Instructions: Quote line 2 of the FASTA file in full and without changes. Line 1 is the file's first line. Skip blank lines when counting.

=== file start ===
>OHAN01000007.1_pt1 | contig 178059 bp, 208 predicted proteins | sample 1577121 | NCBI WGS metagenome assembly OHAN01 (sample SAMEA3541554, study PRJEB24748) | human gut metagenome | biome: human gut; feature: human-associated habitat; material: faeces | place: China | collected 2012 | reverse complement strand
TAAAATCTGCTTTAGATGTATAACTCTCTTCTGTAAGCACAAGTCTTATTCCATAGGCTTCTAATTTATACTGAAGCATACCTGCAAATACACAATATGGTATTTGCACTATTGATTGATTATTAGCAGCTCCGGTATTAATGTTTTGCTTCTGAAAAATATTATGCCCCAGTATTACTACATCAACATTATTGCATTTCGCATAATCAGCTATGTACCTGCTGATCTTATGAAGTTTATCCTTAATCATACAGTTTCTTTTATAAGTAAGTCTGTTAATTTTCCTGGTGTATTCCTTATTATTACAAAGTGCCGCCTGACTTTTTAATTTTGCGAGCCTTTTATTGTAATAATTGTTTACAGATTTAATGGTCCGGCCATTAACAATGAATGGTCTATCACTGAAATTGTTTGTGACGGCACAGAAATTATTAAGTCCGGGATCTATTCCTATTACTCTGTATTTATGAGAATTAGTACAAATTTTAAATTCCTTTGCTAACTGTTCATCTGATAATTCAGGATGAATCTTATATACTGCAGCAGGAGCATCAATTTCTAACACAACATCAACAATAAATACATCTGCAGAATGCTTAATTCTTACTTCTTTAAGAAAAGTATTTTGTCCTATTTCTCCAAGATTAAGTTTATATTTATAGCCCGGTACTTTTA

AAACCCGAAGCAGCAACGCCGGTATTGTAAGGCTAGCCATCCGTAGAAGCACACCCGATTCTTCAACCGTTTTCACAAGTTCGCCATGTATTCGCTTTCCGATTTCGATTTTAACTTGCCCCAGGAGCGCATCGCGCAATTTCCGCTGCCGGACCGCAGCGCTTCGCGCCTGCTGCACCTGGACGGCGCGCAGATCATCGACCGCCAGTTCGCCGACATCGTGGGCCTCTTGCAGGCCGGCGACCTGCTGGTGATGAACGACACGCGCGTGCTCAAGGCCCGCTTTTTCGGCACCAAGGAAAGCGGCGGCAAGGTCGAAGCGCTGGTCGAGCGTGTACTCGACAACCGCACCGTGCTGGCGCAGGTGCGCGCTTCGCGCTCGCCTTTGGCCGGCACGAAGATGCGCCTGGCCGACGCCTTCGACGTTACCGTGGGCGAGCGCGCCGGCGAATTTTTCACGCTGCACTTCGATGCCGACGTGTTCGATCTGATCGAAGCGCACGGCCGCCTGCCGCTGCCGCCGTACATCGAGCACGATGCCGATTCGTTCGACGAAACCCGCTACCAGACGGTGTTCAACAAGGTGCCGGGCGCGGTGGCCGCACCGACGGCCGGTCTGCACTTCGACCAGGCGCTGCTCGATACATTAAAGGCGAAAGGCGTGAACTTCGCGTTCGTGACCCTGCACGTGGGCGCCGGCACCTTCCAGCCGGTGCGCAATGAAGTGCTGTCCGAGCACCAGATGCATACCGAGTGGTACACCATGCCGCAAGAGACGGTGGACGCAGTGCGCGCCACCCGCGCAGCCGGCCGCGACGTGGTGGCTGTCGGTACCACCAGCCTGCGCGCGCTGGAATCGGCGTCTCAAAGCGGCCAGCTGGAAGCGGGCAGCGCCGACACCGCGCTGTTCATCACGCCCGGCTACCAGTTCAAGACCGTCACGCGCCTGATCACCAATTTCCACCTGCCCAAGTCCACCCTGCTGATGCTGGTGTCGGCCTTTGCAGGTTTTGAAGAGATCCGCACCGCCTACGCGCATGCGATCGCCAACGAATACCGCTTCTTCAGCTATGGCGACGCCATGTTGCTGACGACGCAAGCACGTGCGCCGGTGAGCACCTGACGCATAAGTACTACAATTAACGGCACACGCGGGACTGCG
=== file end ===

TAAAATCTGCTTTAGATGTATAACTCTCTTCTGTAAGCACAAGTCTTATTCCATAGGCTTCTAATTTATACTGAAGCATACCTGCAAATACACAATATGGTATTTGCACTATTGATTGATTATTAGCAGCTCCGGTATTAATGTTTTGCTTCTGAAAAATATTATGCCCCAGTATTACTACATCAACATTATTGCATTTCGCATAATCAGCTATGTACCTGCTGATCTTATGAAGTTTATCCTTAATCATACAGTTTCTTTTATAAGTAAGTCTGTTAATTTTCCTGGTGTATTCCTTATTATTACAAAGTGCCGCCTGACTTTTTAATTTTGCGAGCCTTTTATTGTAATAATTGTTTACAGATTTAATGGTCCGGCCATTAACAATGAATGGTCTATCACTGAAATTGTTTGTGACGGCACAGAAATTATTAAGTCCGGGATCTATTCCTATTACTCTGTATTTATGAGAATTAGTACAAATTTTAAATTCCTTTGCTAACTGTTCATCTGATAATTCAGGATGAATCTTATATACTGCAGCAGGAGCATCAATTTCTAACACAACATCAACAATAAATACATCTGCAGAATGCTTAATTCTTACTTCTTTAAGAAAAGTATTTTGTCCTATTTCTCCAAGATTAAGTTTATATTTATAGCCCGGTACTTTTA